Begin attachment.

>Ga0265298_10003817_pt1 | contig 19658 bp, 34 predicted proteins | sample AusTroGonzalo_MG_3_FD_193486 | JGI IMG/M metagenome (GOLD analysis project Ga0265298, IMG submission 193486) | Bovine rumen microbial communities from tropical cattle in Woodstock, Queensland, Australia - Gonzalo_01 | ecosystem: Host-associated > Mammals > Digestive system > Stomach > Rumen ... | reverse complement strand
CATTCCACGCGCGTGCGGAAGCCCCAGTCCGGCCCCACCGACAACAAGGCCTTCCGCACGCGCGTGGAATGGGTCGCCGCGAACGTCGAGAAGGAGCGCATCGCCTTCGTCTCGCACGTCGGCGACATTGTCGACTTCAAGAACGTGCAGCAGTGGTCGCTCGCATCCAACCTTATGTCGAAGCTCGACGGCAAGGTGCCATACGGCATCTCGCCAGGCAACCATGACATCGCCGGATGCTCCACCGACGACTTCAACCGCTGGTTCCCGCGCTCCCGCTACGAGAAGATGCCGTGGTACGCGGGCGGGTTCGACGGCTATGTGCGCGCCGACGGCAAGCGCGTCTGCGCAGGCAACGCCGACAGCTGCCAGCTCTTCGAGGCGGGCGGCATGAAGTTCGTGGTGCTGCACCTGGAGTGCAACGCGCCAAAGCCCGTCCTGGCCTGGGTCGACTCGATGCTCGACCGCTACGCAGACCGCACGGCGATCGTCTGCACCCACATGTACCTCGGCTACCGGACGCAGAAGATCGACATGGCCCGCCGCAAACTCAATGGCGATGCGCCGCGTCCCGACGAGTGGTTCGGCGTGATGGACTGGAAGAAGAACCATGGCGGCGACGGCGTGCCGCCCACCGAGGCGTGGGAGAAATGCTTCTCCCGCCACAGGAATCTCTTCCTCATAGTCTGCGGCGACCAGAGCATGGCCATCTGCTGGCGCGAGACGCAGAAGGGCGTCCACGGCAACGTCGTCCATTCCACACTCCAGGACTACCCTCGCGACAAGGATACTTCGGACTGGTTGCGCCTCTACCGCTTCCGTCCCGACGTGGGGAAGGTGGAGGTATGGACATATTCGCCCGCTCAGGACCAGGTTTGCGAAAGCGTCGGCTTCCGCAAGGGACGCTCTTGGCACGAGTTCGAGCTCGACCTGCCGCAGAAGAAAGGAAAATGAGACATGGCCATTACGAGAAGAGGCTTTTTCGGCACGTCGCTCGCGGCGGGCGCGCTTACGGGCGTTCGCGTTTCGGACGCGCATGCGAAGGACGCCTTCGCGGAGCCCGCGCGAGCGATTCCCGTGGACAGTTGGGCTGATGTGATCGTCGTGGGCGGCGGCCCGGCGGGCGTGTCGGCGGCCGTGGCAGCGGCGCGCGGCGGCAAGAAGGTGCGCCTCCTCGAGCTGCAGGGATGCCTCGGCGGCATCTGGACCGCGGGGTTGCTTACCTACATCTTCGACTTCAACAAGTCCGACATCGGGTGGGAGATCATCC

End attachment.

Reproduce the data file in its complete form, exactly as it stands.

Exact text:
>Ga0265298_10003817_pt1 | contig 19658 bp, 34 predicted proteins | sample AusTroGonzalo_MG_3_FD_193486 | JGI IMG/M metagenome (GOLD analysis project Ga0265298, IMG submission 193486) | Bovine rumen microbial communities from tropical cattle in Woodstock, Queensland, Australia - Gonzalo_01 | ecosystem: Host-associated > Mammals > Digestive system > Stomach > Rumen ... | reverse complement strand
CATTCCACGCGCGTGCGGAAGCCCCAGTCCGGCCCCACCGACAACAAGGCCTTCCGCACGCGCGTGGAATGGGTCGCCGCGAACGTCGAGAAGGAGCGCATCGCCTTCGTCTCGCACGTCGGCGACATTGTCGACTTCAAGAACGTGCAGCAGTGGTCGCTCGCATCCAACCTTATGTCGAAGCTCGACGGCAAGGTGCCATACGGCATCTCGCCAGGCAACCATGACATCGCCGGATGCTCCACCGACGACTTCAACCGCTGGTTCCCGCGCTCCCGCTACGAGAAGATGCCGTGGTACGCGGGCGGGTTCGACGGCTATGTGCGCGCCGACGGCAAGCGCGTCTGCGCAGGCAACGCCGACAGCTGCCAGCTCTTCGAGGCGGGCGGCATGAAGTTCGTGGTGCTGCACCTGGAGTGCAACGCGCCAAAGCCCGTCCTGGCCTGGGTCGACTCGATGCTCGACCGCTACGCAGACCGCACGGCGATCGTCTGCACCCACATGTACCTCGGCTACCGGACGCAGAAGATCGACATGGCCCGCCGCAAACTCAATGGCGATGCGCCGCGTCCCGACGAGTGGTTCGGCGTGATGGACTGGAAGAAGAACCATGGCGGCGACGGCGTGCCGCCCACCGAGGCGTGGGAGAAATGCTTCTCCCGCCACAGGAATCTCTTCCTCATAGTCTGCGGCGACCAGAGCATGGCCATCTGCTGGCGCGAGACGCAGAAGGGCGTCCACGGCAACGTCGTCCATTCCACACTCCAGGACTACCCTCGCGACAAGGATACTTCGGACTGGTTGCGCCTCTACCGCTTCCGTCCCGACGTGGGGAAGGTGGAGGTATGGACATATTCGCCCGCTCAGGACCAGGTTTGCGAAAGCGTCGGCTTCCGCAAGGGACGCTCTTGGCACGAGTTCGAGCTCGACCTGCCGCAGAAGAAAGGAAAATGAGACATGGCCATTACGAGAAGAGGCTTTTTCGGCACGTCGCTCGCGGCGGGCGCGCTTACGGGCGTTCGCGTTTCGGACGCGCATGCGAAGGACGCCTTCGCGGAGCCCGCGCGAGCGATTCCCGTGGACAGTTGGGCTGATGTGATCGTCGTGGGCGGCGGCCCGGCGGGCGTGTCGGCGGCCGTGGCAGCGGCGCGCGGCGGCAAGAAGGTGCGCCTCCTCGAGCTGCAGGGATGCCTCGGCGGCATCTGGACCGCGGGGTTGCTTACCTACATCTTCGACTTCAACAAGTCCGACATCGGGTGGGAGATCATCC